Awesome Surface Tension Art Activity

That feeling of watching your kid’s creativity flow when they are making arts and crafts is amazing! The cleanup afterward, not so much. We’ve put together a fun activity that is fun to do, introduces some cool science concepts, and is a cinch to clean up. 

Surface tension art (you can tell your kid it is “water art” 😉) creates mesmerizing paintings by using the surface of water as the canvas, which is then transferred to a piece of paper.  

The science behind how it works is water molecules working their hardest to stay together, creating a surface layer where they meet the air. The paint you apply to the surface (mostly) floats on top of this tension, and the paper you lay over the paint pull it up through capillary action. 

All You Need:  

• Acrylic paint 

• Painting tool- straws, small paint brushes, or string 

• Toothpick 

• Water 

• Water tray- plate or baking pan 

• Dish soap 

• Heavy stock paper 

• Paint cups (one per color, plus one for soap) 

What You Do: 

Preparation- 

1. Cover your work surface with towel (trust us, it makes the small amount of cleanup a breeze).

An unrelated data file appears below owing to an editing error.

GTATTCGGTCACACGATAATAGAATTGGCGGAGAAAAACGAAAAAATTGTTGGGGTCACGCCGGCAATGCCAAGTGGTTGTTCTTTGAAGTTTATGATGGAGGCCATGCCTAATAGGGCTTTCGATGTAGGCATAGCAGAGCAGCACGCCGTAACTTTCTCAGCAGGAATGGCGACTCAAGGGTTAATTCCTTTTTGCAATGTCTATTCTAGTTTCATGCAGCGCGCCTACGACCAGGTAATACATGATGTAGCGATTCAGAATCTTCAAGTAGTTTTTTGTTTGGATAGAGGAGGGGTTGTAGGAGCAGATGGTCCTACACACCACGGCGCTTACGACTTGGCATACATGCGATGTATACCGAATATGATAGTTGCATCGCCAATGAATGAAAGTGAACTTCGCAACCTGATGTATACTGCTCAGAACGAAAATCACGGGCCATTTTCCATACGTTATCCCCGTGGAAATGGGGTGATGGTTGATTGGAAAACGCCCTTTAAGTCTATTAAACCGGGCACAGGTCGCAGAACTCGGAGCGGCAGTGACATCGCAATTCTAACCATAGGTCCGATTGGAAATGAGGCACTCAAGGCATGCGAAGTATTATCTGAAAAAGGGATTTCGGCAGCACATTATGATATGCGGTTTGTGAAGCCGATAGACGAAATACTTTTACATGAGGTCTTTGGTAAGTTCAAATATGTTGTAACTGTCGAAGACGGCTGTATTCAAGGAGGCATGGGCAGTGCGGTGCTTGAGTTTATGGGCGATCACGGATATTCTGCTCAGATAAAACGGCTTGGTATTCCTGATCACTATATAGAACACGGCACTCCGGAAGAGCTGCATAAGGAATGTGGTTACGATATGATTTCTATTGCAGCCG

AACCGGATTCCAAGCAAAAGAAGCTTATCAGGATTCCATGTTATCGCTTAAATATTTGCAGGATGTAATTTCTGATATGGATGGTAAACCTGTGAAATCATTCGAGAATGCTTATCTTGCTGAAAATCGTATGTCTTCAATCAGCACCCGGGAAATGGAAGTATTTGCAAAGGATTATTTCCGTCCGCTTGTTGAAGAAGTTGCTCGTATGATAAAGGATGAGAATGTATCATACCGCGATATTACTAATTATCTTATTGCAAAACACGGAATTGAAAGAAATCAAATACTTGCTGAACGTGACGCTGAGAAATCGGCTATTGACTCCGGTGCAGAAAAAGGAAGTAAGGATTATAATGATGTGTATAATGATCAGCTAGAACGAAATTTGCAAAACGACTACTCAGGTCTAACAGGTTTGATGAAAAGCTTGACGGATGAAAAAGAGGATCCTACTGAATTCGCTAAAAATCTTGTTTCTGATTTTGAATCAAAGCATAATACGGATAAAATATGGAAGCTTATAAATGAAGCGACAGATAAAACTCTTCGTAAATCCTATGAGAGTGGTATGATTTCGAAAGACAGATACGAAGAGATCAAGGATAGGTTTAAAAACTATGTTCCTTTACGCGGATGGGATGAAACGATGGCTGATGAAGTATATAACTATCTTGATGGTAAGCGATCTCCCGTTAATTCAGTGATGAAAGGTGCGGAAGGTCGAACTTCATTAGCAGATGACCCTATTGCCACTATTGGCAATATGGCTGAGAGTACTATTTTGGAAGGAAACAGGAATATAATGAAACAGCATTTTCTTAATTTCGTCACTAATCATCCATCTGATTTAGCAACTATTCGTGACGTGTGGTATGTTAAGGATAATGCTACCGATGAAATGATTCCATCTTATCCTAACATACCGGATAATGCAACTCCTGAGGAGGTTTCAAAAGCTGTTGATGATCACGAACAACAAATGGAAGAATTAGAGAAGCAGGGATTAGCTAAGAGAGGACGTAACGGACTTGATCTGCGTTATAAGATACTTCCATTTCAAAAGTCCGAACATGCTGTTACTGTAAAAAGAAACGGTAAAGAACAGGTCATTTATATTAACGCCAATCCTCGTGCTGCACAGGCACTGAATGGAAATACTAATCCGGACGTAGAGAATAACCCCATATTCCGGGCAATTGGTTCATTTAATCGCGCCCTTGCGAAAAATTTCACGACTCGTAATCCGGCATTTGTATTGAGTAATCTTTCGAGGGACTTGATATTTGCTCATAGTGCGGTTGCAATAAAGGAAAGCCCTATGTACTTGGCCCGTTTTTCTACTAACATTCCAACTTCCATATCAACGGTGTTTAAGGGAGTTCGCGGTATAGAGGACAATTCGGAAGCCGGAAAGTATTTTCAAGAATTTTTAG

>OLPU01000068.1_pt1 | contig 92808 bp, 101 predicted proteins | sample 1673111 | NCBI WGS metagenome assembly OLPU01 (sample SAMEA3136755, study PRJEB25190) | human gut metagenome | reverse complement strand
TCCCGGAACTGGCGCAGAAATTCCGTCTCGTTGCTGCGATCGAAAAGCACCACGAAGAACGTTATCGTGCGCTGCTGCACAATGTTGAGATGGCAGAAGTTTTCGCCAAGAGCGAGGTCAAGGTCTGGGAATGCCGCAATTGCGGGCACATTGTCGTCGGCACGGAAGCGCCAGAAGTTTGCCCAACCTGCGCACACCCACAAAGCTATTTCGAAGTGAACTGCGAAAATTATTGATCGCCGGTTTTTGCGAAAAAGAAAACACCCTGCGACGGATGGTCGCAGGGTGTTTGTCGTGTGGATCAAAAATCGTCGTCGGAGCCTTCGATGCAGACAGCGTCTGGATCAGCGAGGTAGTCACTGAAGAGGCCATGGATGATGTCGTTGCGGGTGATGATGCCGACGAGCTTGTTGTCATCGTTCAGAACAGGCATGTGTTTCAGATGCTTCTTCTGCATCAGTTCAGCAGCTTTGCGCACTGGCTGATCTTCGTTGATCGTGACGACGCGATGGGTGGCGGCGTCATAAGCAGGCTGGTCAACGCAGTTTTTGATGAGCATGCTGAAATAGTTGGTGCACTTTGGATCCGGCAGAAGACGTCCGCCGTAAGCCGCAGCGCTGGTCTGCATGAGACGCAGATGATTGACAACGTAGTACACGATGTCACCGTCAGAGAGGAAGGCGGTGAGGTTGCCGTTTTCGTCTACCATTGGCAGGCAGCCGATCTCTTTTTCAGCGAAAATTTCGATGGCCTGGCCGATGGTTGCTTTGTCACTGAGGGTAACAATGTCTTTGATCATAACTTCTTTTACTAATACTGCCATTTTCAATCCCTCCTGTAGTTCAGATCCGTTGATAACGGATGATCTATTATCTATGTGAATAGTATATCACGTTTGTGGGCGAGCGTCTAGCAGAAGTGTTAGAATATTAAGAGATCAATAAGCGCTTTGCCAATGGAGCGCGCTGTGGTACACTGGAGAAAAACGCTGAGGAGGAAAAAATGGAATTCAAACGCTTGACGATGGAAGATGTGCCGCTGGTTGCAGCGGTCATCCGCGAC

2. In all but one cup, mix one color of paint with an equal amount of water. You won’t need much… a teaspoon of each will fill almost any canvas! 

3. In the last cup, add soap and a few drops of water. 

4. Pour enough water into the water tray to completely cover the bottom. 

Painting- 

1. Using your painting tool, add drops of paint to the surface of the water gently touching the surface of the water to apply the paint. 

2. Once you have your colors laid down, dip the toothpick in the soap cup to break up the paint colors and form patterns. 

3. Take a piece of paper (smaller than the water tray!) and gently place it in the center. Let it soak for 5-10 seconds, then carefully remove it and set it onto a towel.  

4.  Art! 

While your kid is waiting for their newest art piece to dry, you can discuss why the paint floated on water, why the soap repelled the paint (here’s another activity with soap and water we did that explains it!), and how the paper “pulled” the paint up (capillary action is the same phenomenon found in how roots feed water to a tree). 

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